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Columnists
J O H N   A D A M S

FORUMS | CHAT | PRINT THIS STORY

Vols standout looks to NFL to help mom

ADAMS
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By John Adams sports editor
December 29, 1999

TEMPE, Ariz. -- You need to be in Anderson, S.C., in the pre-dawn hours to understand why Tennessee defensive end Shaun Ellis probably will play his last college football game Sunday night in the Fiesta Bowl.

You need to see his mother, Annie Ellis, leave for work in the dark. She clocks in at a bakery about 5 a.m.

The hour isn't the problem. The standing is.

Standing can become torturous when you suffer from arthritis, but Annie doesn't have a choice. She is the head of a single-parent household, which includes a daughter in middle school.

Shaun has a choice. He can return for another season of football at UT or he can turn pro. He has earned that choice.

Ellis was academically ineligible as a freshman and is listed on the roster as a senior. By completing 75 percent of his work toward graduation after four years, he receives another year of athletic eligibility under NCAA guidelines. He said he only needs to pass one more hour this spring.

"I wanted to have everything else in order, so I could make my decision," Ellis said. "I did everything I could to (qualify for another season). That was my goal."

The goal has given way to the decision. Ellis said again Tuesday that if he is projected as a first-through-third-round pick, he probably would go pro. Probably.

The All-SEC defensive end is 6-foot-4, 275 pounds, with a quick burst off the line of scrimmage that has earned him the moniker "Big Cat." It's a foregone conclusion he will be taken in the first three rounds of the NFL draft. Optimistic projections have him as a late first-round pick.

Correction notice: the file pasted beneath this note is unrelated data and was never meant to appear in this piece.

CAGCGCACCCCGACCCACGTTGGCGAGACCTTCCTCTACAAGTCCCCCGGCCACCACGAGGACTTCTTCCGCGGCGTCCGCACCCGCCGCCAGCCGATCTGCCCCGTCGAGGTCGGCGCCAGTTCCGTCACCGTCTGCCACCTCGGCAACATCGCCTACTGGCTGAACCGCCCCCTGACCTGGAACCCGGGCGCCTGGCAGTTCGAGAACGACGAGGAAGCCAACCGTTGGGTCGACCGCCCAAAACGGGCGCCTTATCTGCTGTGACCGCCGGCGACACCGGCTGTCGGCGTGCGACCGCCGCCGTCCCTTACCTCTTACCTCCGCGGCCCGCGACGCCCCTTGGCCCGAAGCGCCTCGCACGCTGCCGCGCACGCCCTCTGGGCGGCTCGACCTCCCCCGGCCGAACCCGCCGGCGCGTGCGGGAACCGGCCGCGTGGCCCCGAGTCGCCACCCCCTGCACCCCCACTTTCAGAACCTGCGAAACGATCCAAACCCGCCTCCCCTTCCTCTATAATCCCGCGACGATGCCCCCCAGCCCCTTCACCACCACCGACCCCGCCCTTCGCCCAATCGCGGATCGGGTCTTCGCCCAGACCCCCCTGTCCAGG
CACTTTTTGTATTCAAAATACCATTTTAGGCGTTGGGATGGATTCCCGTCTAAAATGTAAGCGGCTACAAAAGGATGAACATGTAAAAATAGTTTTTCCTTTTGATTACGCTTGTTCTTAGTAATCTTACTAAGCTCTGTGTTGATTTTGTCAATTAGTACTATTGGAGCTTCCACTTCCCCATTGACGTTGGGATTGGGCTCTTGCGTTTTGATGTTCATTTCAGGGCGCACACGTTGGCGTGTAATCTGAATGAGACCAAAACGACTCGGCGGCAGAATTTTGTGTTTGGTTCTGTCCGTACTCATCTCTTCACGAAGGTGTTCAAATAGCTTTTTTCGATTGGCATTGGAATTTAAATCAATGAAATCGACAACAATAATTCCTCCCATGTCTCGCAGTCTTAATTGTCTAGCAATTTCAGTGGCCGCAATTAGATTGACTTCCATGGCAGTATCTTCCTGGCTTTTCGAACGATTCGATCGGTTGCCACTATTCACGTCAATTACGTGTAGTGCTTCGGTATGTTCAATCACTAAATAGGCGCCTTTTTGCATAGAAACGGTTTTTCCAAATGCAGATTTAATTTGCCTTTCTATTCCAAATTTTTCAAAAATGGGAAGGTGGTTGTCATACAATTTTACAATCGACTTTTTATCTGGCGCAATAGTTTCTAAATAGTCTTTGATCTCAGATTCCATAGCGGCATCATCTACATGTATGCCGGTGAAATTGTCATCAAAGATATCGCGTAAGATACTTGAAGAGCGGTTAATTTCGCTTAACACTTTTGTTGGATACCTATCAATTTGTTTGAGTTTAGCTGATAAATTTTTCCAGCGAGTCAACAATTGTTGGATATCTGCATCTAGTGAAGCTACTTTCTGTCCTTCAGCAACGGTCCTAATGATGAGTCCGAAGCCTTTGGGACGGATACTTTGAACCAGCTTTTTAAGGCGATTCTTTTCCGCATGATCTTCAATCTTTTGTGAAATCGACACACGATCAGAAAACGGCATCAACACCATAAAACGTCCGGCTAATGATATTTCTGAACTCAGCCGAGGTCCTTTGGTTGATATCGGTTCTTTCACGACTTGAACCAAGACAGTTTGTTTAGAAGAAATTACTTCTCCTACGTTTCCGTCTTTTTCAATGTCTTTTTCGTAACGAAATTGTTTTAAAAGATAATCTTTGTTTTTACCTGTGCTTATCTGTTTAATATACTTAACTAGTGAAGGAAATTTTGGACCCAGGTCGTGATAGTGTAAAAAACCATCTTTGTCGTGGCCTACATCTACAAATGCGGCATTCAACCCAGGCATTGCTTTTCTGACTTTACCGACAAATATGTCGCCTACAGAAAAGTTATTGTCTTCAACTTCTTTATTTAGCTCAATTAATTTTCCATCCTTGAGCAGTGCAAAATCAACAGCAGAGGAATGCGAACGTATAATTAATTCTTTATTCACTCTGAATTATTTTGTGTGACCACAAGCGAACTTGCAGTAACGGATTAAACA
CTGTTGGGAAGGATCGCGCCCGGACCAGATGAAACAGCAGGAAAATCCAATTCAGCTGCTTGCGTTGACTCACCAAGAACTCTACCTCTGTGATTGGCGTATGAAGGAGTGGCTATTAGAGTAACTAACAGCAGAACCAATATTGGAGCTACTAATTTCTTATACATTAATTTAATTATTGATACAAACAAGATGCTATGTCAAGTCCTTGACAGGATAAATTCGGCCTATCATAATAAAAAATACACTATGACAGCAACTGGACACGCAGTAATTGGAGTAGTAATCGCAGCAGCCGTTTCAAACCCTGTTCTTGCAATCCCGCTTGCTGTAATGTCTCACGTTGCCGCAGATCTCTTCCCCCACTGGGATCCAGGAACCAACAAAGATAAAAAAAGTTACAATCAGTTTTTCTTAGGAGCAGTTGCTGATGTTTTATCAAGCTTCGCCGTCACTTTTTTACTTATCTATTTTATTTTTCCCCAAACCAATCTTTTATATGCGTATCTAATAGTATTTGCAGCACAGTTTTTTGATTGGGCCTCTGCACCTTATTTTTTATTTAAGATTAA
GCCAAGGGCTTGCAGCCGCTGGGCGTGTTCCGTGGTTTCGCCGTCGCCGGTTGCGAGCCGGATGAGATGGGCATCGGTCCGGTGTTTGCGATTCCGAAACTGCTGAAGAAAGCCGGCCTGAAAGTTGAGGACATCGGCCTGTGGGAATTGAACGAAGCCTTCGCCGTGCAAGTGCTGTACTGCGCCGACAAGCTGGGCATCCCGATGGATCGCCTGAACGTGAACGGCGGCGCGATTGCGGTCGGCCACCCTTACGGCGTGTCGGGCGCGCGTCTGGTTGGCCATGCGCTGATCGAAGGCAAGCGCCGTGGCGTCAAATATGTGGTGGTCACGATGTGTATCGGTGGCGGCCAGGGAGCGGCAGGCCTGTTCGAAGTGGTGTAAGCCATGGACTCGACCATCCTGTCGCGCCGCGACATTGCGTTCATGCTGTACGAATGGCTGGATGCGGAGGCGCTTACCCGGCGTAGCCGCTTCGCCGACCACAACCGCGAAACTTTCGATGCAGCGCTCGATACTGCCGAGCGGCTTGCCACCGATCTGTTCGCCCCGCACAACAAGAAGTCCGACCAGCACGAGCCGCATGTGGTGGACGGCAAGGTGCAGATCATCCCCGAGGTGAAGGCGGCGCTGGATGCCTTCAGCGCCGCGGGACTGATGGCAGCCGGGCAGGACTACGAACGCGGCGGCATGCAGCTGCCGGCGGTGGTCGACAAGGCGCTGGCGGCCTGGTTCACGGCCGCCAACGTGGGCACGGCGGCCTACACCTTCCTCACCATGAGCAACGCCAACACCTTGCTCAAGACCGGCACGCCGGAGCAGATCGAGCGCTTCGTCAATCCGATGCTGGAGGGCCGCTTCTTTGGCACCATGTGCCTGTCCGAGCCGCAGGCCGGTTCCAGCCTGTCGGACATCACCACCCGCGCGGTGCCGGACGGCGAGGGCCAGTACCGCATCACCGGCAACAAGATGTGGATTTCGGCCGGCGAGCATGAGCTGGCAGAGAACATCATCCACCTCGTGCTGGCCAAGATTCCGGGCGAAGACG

Yet college football isn't easily dismissed. Ellis speaks emotionally when he recalls what might have been his last run through the "T" on Nov. 27 against Vanderbilt.

"I was so emotional before that last game," Ellis said. "I almost started crying when we came out through the 'T.'"

No matter when he leaves UT, it's important to Ellis that he leaves on good terms. He spoke briefly with coach Phillip Fulmer about the decision Monday.

"It's nothing personal," Fulmer told him. "It's a business decision."

Said Ellis: "I really respect him for that."

On the other side of the decision, it's very personal. He has discussed the matter with other teammates in a similar position. "You get tired of your mom having to struggle so hard just to make a living," he said.

Like other young adults from single-parent homes, Ellis has a great love and respect for his mother. Their relationship extends beyond parent-child to friendship.

The bond has been strengthened through hardships. Ellis was almost killed in a severe car accident before the 1998 season.

"I can talk to her about anything," Ellis said. "Just like I can talk to her, she tells me how she feels."

Sometimes she tells him how much it hurts. They fear her arthritis eventually could become crippling.

Annie doesn't pressure her son about his decision. It's his to make, she tells him.

In turn, he says, "I want to do what's best for my family and myself." Notice the order. Family comes first.

Ellis likens his decision to his choice of colleges. He remembers lying in his bed at home the night before his decision, thinking about Tennessee, Florida and South Carolina. Mostly, he was thinking about Tennessee.

Tennessee was still there the next morning when he woke up. He told his family, then told his high school coach over a slice of pizza at lunch.

In the next couple of weeks, Ellis will go through a similar process. He will consult with advisers and weigh the pros and cons. Then he will seek solitude, and wait for a "gut feeling" to nudge him toward his future.

The decision will be made in Knoxville. The feeling might come from Anderson, S.C., at the home of his best friend, whose alarm has gone off too early for too long.

In-depth columnists
John Adams
Maria M. Cornelius
Dan Fleser
Mike Griffith
Gary Lundy
Mike Strange

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